On Calif. Cattle Ranch, Students Wrangle With Meaning Of Manhood
ForAll Things Considered 's" Men in America" series, NPR's Kelly McEvers sent this report on Deep Springs College — the all-male college that her husband attended, and where he and McEvers have both taught.
About a hundred years ago, a man named L.L. Nunn was building power plants in the American West. He wanted a place where workers could be educated — and educated people could do work.
He bought a ranch in the high California desert, in a remote valley east of the Sierra Nevada, and called it Deep Springs College. Nunn said he chose that place because the desert has a voice.
Gentlemen, for what came ye into the wilderness? ... You came to prepare for a life of service, with the understanding that superior ability and generous purpose would be expected of you.
In what is now one of Deep Springs' founding texts, Nunn wrote that if you listen, the voice will talk to you. And this is what it will say: "Gentlemen, for what came ye into the wilderness?"
Not just for academic training, Nunn wrote, not just for ranch life and not to learn a trade or profession. You came, he said, to prepare for a life of service.
His idea was that labor, education and self-governance should exist in the same place — and that that place should groom the country's next leaders.
A century later, what does it mean to be a man at such a place?
A History Of Manly Ideals
Deep Springs is more than a school; it's also a ranch and a farm, where students help harvest alfalfa and herd cattle. And the two-year institution is one of the last remaining all-male colleges in the country that's not religious or military.
On a hot, dry day, David Welle, who attended Deep Springs in the 1980s, gives a tour of the college. When you first arrive at Deep Springs as a new student, he says, there are all these stories in the air, about the grizzled cowboys who worked at nearby ranches and the prowess of students who came before you.
"Guys who would build the most immense gates that would be indestructible to 2,000-pound cows," Welle says, "or guys that would load 5 tons of hay by themself, in one day."
They were guys who'd done well in high school, and then spent their time at Deep Springs living up to the manly ideal of working hard and being strong.
For a long time, this is how it was for students who came to Deep Springs. More and more, though, Deep Springers are calling that manly ideal into question.
Steer-Wrangling With A Wink
The only real town near Deep Springs is Bishop, Calif., where some students recently went for a festival called Mule Days. They're getting ready for a steer-decorating contest. Teams have to wrangle young male cattle and tie a bow on each one's tail.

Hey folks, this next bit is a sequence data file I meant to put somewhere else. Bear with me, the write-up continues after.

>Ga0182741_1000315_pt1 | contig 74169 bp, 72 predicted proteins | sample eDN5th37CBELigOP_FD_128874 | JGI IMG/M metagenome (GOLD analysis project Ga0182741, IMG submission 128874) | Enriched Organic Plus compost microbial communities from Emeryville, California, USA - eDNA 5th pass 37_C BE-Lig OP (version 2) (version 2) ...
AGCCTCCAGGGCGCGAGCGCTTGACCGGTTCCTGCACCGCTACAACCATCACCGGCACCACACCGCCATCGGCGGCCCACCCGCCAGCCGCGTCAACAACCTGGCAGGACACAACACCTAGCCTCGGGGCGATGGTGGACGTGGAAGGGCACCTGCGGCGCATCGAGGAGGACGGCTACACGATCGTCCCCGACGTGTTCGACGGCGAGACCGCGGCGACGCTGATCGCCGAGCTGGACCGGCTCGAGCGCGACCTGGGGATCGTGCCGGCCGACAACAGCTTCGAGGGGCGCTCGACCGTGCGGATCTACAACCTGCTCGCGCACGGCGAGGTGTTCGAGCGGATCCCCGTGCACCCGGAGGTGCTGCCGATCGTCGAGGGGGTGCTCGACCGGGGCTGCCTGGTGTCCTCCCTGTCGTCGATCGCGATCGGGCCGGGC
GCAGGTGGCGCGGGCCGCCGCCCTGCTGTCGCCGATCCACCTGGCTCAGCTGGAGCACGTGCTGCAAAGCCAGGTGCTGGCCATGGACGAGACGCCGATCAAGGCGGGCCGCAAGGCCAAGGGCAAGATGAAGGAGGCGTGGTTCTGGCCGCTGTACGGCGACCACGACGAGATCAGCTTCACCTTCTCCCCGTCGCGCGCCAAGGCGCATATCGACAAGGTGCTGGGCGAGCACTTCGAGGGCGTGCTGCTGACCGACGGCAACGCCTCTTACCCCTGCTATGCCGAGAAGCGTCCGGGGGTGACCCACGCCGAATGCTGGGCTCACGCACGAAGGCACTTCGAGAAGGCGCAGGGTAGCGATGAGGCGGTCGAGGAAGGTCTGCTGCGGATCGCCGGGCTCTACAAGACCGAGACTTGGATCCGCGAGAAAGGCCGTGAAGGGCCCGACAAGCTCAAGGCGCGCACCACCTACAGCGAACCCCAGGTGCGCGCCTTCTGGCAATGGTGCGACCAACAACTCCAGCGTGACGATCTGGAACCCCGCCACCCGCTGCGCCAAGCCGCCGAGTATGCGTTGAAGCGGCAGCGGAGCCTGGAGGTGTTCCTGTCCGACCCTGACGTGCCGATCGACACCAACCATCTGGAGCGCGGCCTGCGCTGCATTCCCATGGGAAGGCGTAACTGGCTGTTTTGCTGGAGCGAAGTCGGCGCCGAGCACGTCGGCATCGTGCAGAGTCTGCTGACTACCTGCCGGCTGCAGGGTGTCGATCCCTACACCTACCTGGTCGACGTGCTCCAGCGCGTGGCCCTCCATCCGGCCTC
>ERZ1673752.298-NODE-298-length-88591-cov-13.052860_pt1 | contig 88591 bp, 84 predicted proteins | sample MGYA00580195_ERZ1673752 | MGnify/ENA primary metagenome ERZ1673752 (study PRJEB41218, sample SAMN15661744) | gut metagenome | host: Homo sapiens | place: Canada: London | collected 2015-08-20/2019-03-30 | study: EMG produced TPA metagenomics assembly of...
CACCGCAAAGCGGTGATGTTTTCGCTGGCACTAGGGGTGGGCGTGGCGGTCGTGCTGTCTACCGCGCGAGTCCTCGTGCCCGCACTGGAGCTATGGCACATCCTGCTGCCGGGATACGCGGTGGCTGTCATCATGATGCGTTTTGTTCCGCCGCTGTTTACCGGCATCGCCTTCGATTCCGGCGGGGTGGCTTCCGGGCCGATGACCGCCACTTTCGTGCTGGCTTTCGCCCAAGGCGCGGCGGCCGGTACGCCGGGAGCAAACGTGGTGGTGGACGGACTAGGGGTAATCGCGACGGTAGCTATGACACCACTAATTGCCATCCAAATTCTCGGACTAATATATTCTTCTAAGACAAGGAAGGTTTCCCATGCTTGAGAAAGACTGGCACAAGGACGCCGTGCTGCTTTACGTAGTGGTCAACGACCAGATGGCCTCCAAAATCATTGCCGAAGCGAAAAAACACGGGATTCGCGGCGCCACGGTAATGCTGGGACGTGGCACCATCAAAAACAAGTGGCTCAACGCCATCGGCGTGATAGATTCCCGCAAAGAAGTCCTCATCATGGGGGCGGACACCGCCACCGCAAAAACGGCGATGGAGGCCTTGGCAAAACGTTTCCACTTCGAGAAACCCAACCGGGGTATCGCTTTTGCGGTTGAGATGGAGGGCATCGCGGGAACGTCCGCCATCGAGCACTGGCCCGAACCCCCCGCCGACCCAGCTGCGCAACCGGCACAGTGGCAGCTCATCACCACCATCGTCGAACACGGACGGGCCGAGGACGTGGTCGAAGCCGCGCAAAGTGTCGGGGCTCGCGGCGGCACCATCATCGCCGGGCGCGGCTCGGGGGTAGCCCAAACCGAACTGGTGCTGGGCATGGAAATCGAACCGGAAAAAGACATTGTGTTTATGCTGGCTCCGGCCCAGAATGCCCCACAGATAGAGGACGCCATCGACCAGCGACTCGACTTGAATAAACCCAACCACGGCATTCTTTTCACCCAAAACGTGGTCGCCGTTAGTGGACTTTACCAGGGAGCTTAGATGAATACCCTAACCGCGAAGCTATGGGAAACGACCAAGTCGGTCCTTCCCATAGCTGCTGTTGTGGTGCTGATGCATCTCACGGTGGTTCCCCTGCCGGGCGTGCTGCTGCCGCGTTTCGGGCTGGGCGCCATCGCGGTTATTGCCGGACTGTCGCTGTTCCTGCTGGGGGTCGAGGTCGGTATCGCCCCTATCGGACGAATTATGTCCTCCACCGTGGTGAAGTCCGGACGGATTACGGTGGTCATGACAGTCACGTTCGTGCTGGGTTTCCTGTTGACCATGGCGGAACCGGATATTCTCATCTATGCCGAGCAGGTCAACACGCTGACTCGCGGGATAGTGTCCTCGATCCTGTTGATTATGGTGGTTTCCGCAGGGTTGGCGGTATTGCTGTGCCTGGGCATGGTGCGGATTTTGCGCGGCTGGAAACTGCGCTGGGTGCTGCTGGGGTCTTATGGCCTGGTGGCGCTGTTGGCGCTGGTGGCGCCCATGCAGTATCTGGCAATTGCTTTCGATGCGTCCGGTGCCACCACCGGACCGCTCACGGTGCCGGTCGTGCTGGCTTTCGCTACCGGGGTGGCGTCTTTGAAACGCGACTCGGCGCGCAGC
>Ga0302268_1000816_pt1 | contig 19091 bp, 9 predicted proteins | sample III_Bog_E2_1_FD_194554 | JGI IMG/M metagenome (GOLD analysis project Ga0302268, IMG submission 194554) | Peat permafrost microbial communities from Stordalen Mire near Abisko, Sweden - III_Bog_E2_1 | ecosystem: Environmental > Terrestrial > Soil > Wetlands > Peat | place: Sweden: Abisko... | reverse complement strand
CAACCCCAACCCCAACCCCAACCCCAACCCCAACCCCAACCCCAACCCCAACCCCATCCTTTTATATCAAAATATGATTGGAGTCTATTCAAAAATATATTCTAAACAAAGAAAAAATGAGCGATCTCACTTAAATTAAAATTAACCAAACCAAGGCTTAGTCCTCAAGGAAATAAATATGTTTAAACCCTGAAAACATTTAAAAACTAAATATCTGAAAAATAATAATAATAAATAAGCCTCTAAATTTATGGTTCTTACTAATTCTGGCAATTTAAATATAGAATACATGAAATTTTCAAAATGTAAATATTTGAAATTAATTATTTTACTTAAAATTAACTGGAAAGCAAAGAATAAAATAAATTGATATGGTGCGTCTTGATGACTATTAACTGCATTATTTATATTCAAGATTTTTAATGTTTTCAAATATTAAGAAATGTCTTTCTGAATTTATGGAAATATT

Nick Jones, who grew up in suburban Colorado, says he was worried Deep Springs would be like other places where teenage boys get together: competitive and macho. But it's not what he'd feared.
"I have a suspicion that Deep Springs is the least macho right now that it's ever been," Jones says.
That's because, in addition to being a ranch and a farm, Deep Springs is also a rigorous liberal arts college — a place where archetypes like cowboys have been called into question for a long time.
"I think people are generally pretty self-critical, so they don't hang onto a lot of anxiety around proving their masculinity," Jones says.
So now, when Deep Springers do things like get on a horse to ride to a steer-decorating contest, they do it with a wink — acknowledging the manly pose and mocking it, too.
At the contest, the Deep Springers get their steer — but the announcer calls out that an all-female group from Oregon State beat them.
Playing With The Mythos Of Masculinity
Back in the Deep Springs Valley, in a field full of hundreds of cows, Zach Robinson, a mixed-race cowboy and aspiring math and computational science major, is filling a trough with water.
"For most of Deep Springs' history, the reality of the situation has been that our cowboys have been straight white males," Robinson says.
I get to play with the mythos a little — I get to exist in this world while at the same time not really being a part of it.
"I think that makes it more exciting for me in some ways, because it's like, you know, I get to play with the mythos a little — I get to exist in this world while at the same time not really being a part of it," Robinson says. "And I'm not really sure I will want to wholly embrace, like, a totally macho aesthetic."
Bach Tong, a gay poet originally from Vietnam, is cutting onions for a barbecue at the college.
He says he pushes other students when he thinks they're trying to be too macho — like when they act like it's cool to be muddy and unwashed, something he says an immigrant like him would never think.
"It's interesting. It's become something very exotic and something to celebrate," Tong says, "you know, how many days someone hasn't showered."
So if you ask Deep Springers what it means to be a man, the answer is: to question what it means to be a man.
That questioning is one thing Philippe Chlenski says he'll take from Deep Springs when he goes back into the world, to his hometown, Chicago.
He says this while milking a cow.
"I feel like I have a new position from which I can now engage with masculinity outside, having seen things I associated so closely with masculinity kind of fracture from it in some ways."
All this fracturing and questioning could result in big changes at Deep Springs.
The students, faculty and board of trustees recently voted to go coed: The college had even started taking female applicants.
But a few alumni are fighting that decision. It's now up to the California courts to decide whether this place is just for, as Nunn's desert voice puts it, "gentlemen" — or if it's for everybody.
Copyright 2020 NPR. To see more, visit https://www.npr.org.